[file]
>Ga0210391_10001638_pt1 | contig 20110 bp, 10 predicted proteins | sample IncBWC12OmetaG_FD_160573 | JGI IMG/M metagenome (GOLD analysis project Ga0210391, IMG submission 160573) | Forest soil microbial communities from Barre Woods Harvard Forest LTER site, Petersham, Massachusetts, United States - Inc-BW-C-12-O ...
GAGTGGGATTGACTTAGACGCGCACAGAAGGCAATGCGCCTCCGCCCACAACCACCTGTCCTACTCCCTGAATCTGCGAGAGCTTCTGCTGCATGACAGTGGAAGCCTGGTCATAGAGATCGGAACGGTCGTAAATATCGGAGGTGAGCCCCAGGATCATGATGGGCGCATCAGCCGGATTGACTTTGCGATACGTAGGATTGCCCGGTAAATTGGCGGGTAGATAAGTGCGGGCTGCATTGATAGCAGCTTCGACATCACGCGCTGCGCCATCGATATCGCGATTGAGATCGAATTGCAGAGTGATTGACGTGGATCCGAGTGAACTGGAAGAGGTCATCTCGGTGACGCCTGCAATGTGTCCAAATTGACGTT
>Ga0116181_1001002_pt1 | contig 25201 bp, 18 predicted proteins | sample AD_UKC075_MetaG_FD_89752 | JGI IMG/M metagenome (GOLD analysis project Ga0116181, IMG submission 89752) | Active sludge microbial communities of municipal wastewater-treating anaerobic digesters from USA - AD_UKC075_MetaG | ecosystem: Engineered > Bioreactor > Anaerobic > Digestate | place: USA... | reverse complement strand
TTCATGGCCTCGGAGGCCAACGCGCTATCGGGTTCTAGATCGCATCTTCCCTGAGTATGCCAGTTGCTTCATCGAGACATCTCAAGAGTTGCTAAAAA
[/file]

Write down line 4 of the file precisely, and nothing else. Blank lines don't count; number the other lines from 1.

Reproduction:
TTCATGGCCTCGGAGGCCAACGCGCTATCGGGTTCTAGATCGCATCTTCCCTGAGTATGCCAGTTGCTTCATCGAGACATCTCAAGAGTTGCTAAAAA